RICHMOND, Va. (WWBT) - The Derek Chauvin verdict has significant meaning for people in Central Virginia who have been on the ground protesting for justice. For many, it says it’s proof their work wasn’t in vain.
“The protesting, people letting their voices be heard, letting out frustrations. I feel that all played a part in saying ‘hey, we’re not going to continue to tolerate this,’” Petersburg organizer Jhovan Galberth said.
He organized numerous marches following George Floyd’s death, hoping the world would hear. Tuesday, he waited anxiously for a verdict.
“I really didn’t know how I was going to go to work tomorrow if the verdict went the wrong way, pretending that I was OK and I really wasn’t,” he said.
For nearly a year now, NBC12 has followed the highs and lows of protests, riots and cries for change.
The outcry could be heard all over the world as marches were held in other countries - even prompting companies to rethink their stances on diversity.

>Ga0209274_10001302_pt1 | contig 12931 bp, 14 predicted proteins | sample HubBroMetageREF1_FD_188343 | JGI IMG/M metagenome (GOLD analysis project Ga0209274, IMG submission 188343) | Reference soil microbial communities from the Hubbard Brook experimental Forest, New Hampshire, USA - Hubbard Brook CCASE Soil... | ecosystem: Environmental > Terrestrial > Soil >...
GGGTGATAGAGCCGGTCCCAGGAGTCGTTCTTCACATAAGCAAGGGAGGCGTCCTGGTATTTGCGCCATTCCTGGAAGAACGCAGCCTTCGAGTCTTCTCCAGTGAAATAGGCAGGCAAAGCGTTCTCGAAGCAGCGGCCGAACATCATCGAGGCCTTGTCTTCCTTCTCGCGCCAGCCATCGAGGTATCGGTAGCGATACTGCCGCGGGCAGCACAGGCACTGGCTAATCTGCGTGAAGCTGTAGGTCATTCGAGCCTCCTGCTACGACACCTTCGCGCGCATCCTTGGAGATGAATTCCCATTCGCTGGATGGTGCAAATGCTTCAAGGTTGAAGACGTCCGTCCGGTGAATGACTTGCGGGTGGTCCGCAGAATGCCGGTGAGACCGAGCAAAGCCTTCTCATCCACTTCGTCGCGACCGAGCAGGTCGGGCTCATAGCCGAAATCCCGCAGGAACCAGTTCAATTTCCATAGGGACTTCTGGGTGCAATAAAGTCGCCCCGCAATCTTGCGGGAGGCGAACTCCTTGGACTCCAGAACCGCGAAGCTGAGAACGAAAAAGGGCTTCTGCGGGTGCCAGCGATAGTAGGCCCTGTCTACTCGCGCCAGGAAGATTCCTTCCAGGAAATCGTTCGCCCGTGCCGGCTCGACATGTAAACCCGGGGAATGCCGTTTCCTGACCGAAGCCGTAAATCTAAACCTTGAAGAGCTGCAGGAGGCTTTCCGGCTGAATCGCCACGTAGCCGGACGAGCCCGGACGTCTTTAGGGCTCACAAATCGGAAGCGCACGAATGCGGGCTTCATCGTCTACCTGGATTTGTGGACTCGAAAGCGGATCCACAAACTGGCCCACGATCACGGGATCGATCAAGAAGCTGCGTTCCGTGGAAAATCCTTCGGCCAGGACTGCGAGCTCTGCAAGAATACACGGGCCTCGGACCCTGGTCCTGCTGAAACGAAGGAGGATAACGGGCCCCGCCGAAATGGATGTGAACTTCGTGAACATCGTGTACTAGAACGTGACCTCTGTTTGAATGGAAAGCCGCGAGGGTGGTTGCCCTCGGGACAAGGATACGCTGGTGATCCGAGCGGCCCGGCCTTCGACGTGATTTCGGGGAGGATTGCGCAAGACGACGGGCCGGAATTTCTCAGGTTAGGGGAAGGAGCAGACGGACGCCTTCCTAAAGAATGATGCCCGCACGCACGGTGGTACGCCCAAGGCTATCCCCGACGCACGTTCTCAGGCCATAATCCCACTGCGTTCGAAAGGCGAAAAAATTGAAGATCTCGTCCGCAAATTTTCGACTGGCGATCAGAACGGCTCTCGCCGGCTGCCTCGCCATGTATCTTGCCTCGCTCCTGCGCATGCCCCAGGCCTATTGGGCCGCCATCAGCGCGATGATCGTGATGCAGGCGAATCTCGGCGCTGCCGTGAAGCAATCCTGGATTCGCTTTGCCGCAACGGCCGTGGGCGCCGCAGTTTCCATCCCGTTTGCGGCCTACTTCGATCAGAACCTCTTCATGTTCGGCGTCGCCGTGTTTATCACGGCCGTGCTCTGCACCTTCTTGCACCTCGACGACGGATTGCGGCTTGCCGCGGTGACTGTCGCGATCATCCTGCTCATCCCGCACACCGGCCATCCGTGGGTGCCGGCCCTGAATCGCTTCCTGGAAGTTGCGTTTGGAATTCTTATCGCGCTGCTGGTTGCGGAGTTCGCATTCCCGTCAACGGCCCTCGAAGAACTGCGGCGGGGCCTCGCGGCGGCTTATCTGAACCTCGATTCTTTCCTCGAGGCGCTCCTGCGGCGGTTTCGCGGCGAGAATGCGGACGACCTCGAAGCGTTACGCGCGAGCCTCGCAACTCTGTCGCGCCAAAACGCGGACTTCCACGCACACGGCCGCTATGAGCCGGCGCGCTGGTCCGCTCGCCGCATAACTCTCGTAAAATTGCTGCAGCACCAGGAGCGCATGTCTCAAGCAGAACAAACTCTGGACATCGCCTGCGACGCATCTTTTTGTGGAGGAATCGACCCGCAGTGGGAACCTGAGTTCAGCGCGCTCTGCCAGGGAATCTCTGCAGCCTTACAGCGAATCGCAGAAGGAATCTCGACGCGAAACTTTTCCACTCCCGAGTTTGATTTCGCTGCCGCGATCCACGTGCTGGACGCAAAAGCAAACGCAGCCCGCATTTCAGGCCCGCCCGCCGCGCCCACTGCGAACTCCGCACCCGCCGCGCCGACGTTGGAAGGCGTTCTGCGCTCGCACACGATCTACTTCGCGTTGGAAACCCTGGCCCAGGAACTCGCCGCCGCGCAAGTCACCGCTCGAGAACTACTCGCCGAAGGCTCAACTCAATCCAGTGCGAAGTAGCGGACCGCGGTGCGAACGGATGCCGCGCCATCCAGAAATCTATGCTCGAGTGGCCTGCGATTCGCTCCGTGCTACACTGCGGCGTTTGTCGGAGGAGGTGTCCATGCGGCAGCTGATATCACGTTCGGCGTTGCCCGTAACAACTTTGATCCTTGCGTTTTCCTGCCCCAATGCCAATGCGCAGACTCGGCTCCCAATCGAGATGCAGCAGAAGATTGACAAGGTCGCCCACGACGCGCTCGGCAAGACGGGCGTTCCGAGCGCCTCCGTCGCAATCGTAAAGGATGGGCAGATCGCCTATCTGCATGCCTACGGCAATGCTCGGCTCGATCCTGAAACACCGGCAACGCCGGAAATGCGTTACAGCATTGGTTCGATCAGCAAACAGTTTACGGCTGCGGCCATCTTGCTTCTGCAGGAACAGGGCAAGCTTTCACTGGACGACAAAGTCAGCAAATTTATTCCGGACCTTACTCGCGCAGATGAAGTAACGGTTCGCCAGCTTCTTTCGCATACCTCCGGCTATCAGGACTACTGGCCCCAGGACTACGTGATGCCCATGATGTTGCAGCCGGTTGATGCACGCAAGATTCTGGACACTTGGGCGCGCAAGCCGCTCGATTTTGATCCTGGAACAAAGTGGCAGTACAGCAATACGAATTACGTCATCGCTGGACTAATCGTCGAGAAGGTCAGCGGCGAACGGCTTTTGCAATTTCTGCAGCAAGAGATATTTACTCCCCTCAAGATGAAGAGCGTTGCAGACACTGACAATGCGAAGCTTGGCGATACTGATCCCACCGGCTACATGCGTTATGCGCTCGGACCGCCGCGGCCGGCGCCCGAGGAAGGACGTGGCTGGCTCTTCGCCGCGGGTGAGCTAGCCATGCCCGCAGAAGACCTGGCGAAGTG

“It took George Floyd’s death to shake America, and it’s still shaking America,” said JJ Minor, who heads Richmond’s NAACP. “It’s a unifying moment for some. Of course, you still have a country that is so divided. You can look at some of the comments, some of the folks who are blogging and tweeting, and they’re saying some ugly, mean [things]. Some of these folks are mean-spirited out here but they lost today while the majority of Americans, we won.”
“We’ve been going through this for so long. We’ve been going through these battles and losing these battles, so for us to finally get a win and it’s like, ‘Thank you, Lord,’” Galberth added.
Both men say they realize their work isn’t done. They expressed concern about the traffic stop in Windsor, Virginia involving Caron Nazario and the police shooting of Daunte Wright in Minnesota. They say people should continue protesting until there isn’t a reason to anymore.
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